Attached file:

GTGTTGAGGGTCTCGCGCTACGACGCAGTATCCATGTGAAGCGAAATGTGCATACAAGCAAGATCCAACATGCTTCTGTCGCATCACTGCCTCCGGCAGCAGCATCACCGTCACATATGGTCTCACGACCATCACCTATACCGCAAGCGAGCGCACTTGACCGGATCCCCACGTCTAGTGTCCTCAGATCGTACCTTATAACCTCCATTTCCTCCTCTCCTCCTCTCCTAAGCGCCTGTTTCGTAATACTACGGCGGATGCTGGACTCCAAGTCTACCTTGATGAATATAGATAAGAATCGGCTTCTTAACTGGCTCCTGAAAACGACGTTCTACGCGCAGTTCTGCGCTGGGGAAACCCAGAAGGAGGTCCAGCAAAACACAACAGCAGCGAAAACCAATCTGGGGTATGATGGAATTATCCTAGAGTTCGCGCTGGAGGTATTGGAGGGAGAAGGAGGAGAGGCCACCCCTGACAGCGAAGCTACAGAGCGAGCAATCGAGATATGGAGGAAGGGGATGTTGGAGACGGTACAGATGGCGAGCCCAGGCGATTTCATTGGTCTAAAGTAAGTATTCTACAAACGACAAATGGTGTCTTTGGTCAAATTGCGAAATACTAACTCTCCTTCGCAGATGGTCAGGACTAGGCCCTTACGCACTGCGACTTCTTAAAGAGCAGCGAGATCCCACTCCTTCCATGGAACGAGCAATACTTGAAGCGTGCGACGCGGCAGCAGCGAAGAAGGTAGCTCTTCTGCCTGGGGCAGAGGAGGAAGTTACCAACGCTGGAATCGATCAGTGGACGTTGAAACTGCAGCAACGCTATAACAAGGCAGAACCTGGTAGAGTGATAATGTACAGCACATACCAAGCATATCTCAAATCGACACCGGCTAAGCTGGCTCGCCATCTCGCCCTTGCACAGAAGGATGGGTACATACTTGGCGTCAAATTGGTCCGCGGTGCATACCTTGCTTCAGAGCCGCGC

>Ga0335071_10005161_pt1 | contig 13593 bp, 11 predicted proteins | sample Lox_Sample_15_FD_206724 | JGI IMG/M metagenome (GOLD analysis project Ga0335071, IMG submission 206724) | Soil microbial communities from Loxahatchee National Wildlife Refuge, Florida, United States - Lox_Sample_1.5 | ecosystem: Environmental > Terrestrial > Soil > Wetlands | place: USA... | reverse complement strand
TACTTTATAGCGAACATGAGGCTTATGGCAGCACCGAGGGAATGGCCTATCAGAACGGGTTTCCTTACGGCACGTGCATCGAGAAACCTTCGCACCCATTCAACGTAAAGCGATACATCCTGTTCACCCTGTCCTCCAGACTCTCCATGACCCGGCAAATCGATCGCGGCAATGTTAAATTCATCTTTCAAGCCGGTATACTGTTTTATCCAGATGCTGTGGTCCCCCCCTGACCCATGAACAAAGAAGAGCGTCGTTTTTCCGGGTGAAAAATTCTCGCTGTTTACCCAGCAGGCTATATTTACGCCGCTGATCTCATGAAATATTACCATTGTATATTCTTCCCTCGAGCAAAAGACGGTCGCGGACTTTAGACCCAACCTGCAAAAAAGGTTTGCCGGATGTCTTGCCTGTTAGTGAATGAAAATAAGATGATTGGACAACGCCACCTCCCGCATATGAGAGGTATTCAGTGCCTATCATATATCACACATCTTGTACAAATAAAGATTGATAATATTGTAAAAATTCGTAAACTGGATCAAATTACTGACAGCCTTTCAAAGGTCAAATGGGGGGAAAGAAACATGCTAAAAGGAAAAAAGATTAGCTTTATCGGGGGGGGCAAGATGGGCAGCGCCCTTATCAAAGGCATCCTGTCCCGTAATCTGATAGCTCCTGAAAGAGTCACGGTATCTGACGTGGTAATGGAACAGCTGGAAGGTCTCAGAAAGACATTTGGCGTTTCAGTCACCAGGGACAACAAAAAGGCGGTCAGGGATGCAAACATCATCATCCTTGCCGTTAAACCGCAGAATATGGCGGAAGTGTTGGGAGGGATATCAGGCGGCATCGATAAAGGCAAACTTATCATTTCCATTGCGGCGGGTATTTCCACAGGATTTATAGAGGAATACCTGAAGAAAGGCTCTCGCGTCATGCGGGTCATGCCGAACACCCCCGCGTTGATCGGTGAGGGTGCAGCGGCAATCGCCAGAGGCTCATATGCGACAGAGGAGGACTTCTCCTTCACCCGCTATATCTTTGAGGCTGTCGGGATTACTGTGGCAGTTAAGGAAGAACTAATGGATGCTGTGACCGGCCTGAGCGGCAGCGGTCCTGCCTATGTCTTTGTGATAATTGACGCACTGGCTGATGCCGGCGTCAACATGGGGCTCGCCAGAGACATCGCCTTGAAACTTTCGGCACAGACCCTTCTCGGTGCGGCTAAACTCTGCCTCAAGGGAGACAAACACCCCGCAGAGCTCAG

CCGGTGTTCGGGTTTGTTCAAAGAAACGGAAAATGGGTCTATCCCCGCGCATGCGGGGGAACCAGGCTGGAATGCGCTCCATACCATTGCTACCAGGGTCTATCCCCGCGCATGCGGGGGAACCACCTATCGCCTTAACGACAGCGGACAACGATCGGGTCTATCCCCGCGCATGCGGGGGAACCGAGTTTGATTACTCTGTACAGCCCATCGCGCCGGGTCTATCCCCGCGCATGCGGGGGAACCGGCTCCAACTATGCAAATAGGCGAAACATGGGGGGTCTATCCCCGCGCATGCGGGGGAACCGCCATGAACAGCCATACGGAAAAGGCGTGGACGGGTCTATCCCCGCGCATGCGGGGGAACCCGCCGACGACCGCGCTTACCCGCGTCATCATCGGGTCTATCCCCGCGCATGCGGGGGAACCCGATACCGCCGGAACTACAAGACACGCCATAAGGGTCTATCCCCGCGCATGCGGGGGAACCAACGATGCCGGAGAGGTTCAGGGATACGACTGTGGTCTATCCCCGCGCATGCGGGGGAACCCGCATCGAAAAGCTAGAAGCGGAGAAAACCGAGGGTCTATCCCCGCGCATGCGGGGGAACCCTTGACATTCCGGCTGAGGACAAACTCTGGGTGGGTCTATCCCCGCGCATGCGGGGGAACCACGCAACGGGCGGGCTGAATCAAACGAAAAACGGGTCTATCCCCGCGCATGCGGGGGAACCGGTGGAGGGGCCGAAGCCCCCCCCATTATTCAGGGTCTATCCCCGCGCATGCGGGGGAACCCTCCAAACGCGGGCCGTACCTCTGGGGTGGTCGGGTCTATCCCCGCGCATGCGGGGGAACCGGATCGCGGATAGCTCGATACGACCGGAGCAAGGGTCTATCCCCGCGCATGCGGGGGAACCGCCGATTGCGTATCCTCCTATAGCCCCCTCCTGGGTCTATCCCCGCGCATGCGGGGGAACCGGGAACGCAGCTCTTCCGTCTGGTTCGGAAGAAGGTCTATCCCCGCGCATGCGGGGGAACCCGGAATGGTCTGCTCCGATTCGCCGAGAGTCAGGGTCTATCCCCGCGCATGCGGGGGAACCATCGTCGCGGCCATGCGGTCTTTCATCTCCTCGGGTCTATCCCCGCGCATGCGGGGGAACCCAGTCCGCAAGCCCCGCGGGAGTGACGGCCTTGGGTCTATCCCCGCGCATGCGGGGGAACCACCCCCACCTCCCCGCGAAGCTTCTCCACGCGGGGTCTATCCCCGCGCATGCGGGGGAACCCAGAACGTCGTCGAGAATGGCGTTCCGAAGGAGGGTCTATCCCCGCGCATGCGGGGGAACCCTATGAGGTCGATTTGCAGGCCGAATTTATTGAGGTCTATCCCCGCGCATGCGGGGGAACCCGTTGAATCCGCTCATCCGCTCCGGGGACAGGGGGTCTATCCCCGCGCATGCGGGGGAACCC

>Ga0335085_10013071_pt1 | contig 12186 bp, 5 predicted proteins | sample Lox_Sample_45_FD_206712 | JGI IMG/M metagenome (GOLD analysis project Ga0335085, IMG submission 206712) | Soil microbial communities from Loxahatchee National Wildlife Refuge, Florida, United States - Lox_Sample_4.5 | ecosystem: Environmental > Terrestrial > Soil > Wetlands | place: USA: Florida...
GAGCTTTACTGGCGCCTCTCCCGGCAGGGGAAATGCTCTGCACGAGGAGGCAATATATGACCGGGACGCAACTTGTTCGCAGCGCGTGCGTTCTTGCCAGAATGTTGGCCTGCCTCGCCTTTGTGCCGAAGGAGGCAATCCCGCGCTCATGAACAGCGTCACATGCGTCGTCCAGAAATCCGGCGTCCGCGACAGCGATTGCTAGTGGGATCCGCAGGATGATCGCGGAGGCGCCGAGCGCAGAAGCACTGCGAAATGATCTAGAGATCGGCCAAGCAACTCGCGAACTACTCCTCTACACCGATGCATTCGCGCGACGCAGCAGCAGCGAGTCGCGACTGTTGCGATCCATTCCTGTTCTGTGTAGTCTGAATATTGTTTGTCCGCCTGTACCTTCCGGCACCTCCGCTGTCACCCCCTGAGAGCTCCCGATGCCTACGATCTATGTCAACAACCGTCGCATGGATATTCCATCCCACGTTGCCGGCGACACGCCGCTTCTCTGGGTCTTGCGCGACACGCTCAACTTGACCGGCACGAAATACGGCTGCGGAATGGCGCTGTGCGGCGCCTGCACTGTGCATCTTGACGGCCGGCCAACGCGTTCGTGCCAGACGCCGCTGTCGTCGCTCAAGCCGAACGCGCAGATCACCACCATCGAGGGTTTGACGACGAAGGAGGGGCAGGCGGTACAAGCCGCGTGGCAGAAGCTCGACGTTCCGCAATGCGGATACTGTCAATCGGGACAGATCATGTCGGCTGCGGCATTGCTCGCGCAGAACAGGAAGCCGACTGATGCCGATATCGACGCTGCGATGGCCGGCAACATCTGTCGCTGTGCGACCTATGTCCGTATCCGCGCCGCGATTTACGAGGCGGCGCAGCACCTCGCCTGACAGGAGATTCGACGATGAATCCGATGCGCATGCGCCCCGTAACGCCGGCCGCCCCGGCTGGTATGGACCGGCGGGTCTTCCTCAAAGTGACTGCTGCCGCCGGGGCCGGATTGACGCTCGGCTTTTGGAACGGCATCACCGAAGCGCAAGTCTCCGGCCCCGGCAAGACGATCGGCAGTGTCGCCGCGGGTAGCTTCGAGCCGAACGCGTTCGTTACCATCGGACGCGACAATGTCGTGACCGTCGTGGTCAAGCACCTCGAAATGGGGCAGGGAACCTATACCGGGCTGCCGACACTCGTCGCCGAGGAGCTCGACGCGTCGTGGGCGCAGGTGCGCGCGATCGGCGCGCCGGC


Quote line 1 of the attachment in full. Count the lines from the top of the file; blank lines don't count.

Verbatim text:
GTGTTGAGGGTCTCGCGCTACGACGCAGTATCCATGTGAAGCGAAATGTGCATACAAGCAAGATCCAACATGCTTCTGTCGCATCACTGCCTCCGGCAGCAGCATCACCGTCACATATGGTCTCACGACCATCACCTATACCGCAAGCGAGCGCACTTGACCGGATCCCCACGTCTAGTGTCCTCAGATCGTACCTTATAACCTCCATTTCCTCCTCTCCTCCTCTCCTAAGCGCCTGTTTCGTAATACTACGGCGGATGCTGGACTCCAAGTCTACCTTGATGAATATAGATAAGAATCGGCTTCTTAACTGGCTCCTGAAAACGACGTTCTACGCGCAGTTCTGCGCTGGGGAAACCCAGAAGGAGGTCCAGCAAAACACAACAGCAGCGAAAACCAATCTGGGGTATGATGGAATTATCCTAGAGTTCGCGCTGGAGGTATTGGAGGGAGAAGGAGGAGAGGCCACCCCTGACAGCGAAGCTACAGAGCGAGCAATCGAGATATGGAGGAAGGGGATGTTGGAGACGGTACAGATGGCGAGCCCAGGCGATTTCATTGGTCTAAAGTAAGTATTCTACAAACGACAAATGGTGTCTTTGGTCAAATTGCGAAATACTAACTCTCCTTCGCAGATGGTCAGGACTAGGCCCTTACGCACTGCGACTTCTTAAAGAGCAGCGAGATCCCACTCCTTCCATGGAACGAGCAATACTTGAAGCGTGCGACGCGGCAGCAGCGAAGAAGGTAGCTCTTCTGCCTGGGGCAGAGGAGGAAGTTACCAACGCTGGAATCGATCAGTGGACGTTGAAACTGCAGCAACGCTATAACAAGGCAGAACCTGGTAGAGTGATAATGTACAGCACATACCAAGCATATCTCAAATCGACACCGGCTAAGCTGGCTCGCCATCTCGCCCTTGCACAGAAGGATGGGTACATACTTGGCGTCAAATTGGTCCGCGGTGCATACCTTGCTTCAGAGCCGCGC